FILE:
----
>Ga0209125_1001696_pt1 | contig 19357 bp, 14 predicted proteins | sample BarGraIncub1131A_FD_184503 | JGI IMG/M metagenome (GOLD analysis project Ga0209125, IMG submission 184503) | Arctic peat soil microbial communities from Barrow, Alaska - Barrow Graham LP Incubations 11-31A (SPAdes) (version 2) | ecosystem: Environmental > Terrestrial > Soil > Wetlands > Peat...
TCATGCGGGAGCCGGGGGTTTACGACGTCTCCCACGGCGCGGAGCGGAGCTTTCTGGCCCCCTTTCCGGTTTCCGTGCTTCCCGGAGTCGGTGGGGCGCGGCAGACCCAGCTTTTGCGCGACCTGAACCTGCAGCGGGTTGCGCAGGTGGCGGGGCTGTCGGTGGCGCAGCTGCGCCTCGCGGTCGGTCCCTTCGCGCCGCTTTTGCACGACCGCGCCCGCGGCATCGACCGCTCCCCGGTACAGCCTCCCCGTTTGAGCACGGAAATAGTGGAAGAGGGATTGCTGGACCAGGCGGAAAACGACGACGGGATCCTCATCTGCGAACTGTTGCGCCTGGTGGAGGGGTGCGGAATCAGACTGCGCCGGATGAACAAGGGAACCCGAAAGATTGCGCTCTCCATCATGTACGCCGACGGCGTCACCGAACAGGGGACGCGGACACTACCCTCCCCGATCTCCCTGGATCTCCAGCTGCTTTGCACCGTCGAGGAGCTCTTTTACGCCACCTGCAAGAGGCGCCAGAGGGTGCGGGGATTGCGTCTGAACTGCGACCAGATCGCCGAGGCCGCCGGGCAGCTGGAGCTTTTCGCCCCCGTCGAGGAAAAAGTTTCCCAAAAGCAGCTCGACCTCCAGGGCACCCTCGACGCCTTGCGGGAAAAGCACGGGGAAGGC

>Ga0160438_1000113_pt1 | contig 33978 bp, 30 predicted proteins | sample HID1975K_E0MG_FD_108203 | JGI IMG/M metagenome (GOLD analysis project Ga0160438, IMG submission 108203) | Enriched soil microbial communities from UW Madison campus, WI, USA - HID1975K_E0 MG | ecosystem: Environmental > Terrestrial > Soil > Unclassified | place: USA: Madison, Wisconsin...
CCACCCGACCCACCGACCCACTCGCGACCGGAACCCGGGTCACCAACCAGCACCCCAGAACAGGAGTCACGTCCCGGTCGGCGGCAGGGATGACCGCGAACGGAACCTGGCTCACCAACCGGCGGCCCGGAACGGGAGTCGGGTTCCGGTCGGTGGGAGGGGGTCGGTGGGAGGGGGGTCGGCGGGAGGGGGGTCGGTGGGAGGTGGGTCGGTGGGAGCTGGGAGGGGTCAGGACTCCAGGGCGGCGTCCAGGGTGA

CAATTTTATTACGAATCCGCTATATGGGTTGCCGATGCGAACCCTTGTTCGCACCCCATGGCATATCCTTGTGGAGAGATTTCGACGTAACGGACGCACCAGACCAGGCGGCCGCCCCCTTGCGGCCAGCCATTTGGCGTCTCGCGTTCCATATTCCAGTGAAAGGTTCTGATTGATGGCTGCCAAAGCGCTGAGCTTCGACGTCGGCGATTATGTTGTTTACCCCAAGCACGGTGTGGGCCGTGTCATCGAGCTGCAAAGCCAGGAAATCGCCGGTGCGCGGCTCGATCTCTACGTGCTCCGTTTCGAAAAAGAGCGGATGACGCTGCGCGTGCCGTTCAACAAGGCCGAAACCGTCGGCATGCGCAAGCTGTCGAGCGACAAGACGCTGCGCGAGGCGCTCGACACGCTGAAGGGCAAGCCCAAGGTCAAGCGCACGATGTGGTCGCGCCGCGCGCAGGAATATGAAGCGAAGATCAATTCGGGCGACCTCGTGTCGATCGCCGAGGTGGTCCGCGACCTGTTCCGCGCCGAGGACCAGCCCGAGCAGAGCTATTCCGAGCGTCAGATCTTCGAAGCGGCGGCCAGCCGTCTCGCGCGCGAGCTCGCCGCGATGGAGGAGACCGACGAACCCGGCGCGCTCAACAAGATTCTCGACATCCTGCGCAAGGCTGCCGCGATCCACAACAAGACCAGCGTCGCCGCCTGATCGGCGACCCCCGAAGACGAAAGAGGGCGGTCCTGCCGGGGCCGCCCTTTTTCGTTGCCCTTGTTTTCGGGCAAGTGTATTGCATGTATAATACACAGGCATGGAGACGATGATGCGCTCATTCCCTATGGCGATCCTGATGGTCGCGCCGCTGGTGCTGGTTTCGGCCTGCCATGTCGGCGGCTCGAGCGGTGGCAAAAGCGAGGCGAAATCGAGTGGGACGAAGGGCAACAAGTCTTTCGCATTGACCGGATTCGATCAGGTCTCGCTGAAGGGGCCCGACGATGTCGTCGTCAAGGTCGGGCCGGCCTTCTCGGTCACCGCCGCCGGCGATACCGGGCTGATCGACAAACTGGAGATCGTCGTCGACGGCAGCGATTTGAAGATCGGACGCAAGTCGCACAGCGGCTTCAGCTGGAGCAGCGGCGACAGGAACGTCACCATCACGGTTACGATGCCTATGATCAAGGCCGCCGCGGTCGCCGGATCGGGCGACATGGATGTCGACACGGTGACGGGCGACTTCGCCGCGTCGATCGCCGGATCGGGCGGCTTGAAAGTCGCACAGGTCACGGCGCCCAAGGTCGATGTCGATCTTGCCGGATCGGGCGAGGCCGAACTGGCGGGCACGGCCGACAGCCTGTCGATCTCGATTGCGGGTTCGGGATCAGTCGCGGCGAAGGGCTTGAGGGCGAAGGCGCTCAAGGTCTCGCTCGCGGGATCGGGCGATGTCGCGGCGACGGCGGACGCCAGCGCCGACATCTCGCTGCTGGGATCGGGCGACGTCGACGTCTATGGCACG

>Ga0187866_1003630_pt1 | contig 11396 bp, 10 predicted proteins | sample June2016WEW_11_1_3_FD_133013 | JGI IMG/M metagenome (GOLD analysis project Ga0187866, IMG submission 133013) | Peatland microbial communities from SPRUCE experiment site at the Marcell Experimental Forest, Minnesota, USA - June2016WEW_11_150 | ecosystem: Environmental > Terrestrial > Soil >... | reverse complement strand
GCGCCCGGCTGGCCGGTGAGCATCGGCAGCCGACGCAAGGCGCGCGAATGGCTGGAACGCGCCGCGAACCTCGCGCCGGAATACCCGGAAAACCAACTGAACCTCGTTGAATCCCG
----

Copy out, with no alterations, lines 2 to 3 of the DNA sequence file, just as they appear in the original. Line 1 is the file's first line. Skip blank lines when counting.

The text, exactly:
TCATGCGGGAGCCGGGGGTTTACGACGTCTCCCACGGCGCGGAGCGGAGCTTTCTGGCCCCCTTTCCGGTTTCCGTGCTTCCCGGAGTCGGTGGGGCGCGGCAGACCCAGCTTTTGCGCGACCTGAACCTGCAGCGGGTTGCGCAGGTGGCGGGGCTGTCGGTGGCGCAGCTGCGCCTCGCGGTCGGTCCCTTCGCGCCGCTTTTGCACGACCGCGCCCGCGGCATCGACCGCTCCCCGGTACAGCCTCCCCGTTTGAGCACGGAAATAGTGGAAGAGGGATTGCTGGACCAGGCGGAAAACGACGACGGGATCCTCATCTGCGAACTGTTGCGCCTGGTGGAGGGGTGCGGAATCAGACTGCGCCGGATGAACAAGGGAACCCGAAAGATTGCGCTCTCCATCATGTACGCCGACGGCGTCACCGAACAGGGGACGCGGACACTACCCTCCCCGATCTCCCTGGATCTCCAGCTGCTTTGCACCGTCGAGGAGCTCTTTTACGCCACCTGCAAGAGGCGCCAGAGGGTGCGGGGATTGCGTCTGAACTGCGACCAGATCGCCGAGGCCGCCGGGCAGCTGGAGCTTTTCGCCCCCGTCGAGGAAAAAGTTTCCCAAAAGCAGCTCGACCTCCAGGGCACCCTCGACGCCTTGCGGGAAAAGCACGGGGAAGGC

>Ga0160438_1000113_pt1 | contig 33978 bp, 30 predicted proteins | sample HID1975K_E0MG_FD_108203 | JGI IMG/M metagenome (GOLD analysis project Ga0160438, IMG submission 108203) | Enriched soil microbial communities from UW Madison campus, WI, USA - HID1975K_E0 MG | ecosystem: Environmental > Terrestrial > Soil > Unclassified | place: USA: Madison, Wisconsin...